The 2012 version of Total Recall may not feature the former governor of California, but it does contain more than 1600 visual effects shots, the majority of which were delivered by London-based studio Double Negative. Although the film contains numerous examples of complex computer graphics work, director Len Wiseman made an effort to keep the FX practical whenever possible. “Of course, there’s a lot of CG in this movie, because there are certain things you just simply can’t do,” he notes. “But if you can make it real, then I try to do it. I love to build it and draw it, create it and shoot it.”
Adrian De Wet, Visual Effects Supervisor at Double Negative, was not dismayed by Wiseman's decision to shoot most of the film practically: “It’s great to have something physical to start with,” he says. “No matter how good you are as a CG artist, actually having a basis in reality is important. The film has to be convincing.”
Hover car bodies were custom-built and affixed over top of street racing cars.
Graham Jack, also a Visual Effects Supervisor at D-Neg, points out that combining practical and digital effects can sometimes facilitate 'happy accidents.' “During the car chase, there’s a shot of a car being crushed. We originally shot it as a practical effect, but we had to almost completely replace it digitally because we had to make the car look more futuristic. We were able to base the VFX on the practical effect that was shot, and we got things like the parcel shelf being flung across the back of the car. That’s something we wouldn’t necessarily have thought of if it had all been done in post.”
The VFX supervisors on the project focused on furthering Wiseman's vision of two vastly different worlds: the gritty -- and often wet -- Colony, and the futuristic United Federation of Britain. “It was key for us to give the audience coherence to the story – you have to believe that you’re in the UFB when you’re in the UFB and you’re in The Colony when you’re in The Colony,” says de Wet. In this effort, they certainly succeeded. The difference between the two territories is palpable.
The Colony (left) is dark and threaded with deeply saturated colors; the UFB (right) is luminous and sterile.
The film delivers countless examples of practical effects flawlessly integrated with digital, like the robot suits created by Legacy Effects which allowed for live-action filming of the UFB synthetic police force. Unfortunately, in many cases, it turned out to be too difficult to digitally remove certain areas of the actors' bodies and replace them with empty space and wires. “A lot of [the synths] were digital," says Visual Effects Supervisor Peter Chiang, "where it was too difficult to adjust the live-action that had been shot. In other cases, we could keep the live-action and replace an elbow joint, or a knee joint, or a waist joint.”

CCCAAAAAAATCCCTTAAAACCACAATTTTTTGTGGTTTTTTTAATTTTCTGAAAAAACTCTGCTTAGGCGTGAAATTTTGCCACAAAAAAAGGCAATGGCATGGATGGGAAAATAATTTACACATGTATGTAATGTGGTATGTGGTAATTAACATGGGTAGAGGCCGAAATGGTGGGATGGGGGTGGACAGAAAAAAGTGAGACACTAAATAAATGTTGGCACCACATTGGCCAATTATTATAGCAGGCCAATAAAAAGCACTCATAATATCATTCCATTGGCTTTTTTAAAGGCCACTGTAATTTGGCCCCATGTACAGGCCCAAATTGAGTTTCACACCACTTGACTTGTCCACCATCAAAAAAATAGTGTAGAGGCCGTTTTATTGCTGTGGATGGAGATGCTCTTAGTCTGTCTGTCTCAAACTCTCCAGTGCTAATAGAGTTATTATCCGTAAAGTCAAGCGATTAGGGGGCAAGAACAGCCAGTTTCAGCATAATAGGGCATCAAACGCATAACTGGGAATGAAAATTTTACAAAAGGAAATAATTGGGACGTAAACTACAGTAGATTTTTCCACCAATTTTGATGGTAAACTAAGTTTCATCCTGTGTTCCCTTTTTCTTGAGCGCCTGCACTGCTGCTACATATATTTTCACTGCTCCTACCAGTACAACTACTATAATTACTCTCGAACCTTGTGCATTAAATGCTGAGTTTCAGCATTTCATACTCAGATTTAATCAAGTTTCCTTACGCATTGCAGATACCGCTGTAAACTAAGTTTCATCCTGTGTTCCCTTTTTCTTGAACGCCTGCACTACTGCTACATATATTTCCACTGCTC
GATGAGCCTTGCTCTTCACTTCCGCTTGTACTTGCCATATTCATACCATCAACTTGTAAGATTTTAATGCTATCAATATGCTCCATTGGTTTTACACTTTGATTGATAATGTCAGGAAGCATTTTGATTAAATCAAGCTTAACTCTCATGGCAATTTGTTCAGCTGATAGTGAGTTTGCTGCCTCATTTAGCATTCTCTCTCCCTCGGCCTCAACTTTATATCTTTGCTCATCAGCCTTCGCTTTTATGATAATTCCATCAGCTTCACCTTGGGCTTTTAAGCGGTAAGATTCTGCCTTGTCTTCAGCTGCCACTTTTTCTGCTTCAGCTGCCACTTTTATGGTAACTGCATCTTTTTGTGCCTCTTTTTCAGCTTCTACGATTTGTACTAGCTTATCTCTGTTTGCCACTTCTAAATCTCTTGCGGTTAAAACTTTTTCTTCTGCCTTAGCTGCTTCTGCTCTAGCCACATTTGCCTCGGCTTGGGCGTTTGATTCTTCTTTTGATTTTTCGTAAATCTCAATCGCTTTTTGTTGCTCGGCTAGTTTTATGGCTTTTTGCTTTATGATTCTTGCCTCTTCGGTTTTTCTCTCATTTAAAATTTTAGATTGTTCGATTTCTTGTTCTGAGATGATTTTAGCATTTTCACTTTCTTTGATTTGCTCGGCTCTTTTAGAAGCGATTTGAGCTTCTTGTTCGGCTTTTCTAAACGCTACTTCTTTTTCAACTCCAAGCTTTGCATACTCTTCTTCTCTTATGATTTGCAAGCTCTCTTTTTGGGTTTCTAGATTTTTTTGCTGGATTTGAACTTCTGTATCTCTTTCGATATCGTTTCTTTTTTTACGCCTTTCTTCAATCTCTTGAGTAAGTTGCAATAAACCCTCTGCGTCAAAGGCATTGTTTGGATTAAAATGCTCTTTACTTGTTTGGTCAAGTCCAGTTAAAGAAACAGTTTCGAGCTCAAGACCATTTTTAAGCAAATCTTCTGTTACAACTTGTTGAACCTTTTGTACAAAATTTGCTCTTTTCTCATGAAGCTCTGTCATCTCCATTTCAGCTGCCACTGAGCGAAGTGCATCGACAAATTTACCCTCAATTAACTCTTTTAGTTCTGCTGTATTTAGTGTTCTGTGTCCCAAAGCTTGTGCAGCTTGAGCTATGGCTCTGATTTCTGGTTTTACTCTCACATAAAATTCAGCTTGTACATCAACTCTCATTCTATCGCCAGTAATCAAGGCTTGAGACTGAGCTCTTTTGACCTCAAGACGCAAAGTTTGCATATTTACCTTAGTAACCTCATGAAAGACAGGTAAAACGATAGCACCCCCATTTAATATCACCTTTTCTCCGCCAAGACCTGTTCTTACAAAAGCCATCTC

Chiang and his team actually benefited from Wiseman's decision to shoot much of the film's effects practically. "We nerdily analyzed all of the fine detail from the principal photography and based all of our decisions on that – decisions on how we were going to light, how we were going to set extend, all of the objects we were going to put in. It really gave us a quiet, subconscious understanding of what Len liked, so we could use that to our benefit to make that blend more seamless.”
As to the process of building the complicated futuristic environments of The Colony and the UFB, "We drew upon 20 different assets that were close-up, 40 that were mid-distance, and then we got into matte paintings for far-off into infinity," explains Adrian De Wet, "we could then put in all the fine details, like stanchions, elevators, streetlamps, road signs, little barriers that would appear on the side of the road, the detail on the road, the types of tarmac."
“Generally, the set would account for one level of The Colony,” says Graham Jack. “We would extend up or down to see other levels. The bottom level of The Colony was generally water, and we’d create a large body of water with other waterfront environments around it. The amount of set extension varied considerably – some shots were pretty much contained within the set, while other were shot on green screen and completed by set extension. Most fell somewhere in-between.”
To complete the set extensions for The Colony, Chiang explains “We took the boats and assets that were built on set, extrapolated all of the details from that, and then started to create another whole world. We created 20 more boats, multiple buildings based on the same design idea, and again, created the whole world."
The hover car chase sequence was one of the most complicated shots for the VFX team. “When I saw the pre-viz footage, I was blown away," says De Wet, "It was so ambitious. It’s done in the daytime, so nothing is hidden in the dark, which I like – I want to see everything, the gritty, grainy realism of an industrialized city. All of the environments were laid out; you could see beautiful aerial shots flying through the layout of the city. It was both amazing to look at and terrifying for me, because that’s what we would have to create."
The actors sat at the wheels of race cars steered by professional drivers located beneath their seats.
Chiang says that Wiseman’s practical approach ultimately benefited the film. “When many directors create an all-CG shot, they tend to hang on the shot – the VFX is put in and it looks great. But when you’re shooting an action scene, like a car chase, a director usually tries to keep the flow of action going. Len made the whole sequence look real. He’d ask for a blur of background and blend in the action – you’d only see the whole world when the cars were coming toward the camera, and then he’d quickly pan off of it. The backgrounds became secondary to the action – we pulled back so the real-life cars could pop out.”
All photos by Michael Gibson, © 2011 Columbia TriStar Marketing Group, Inc. All Rights Reserved.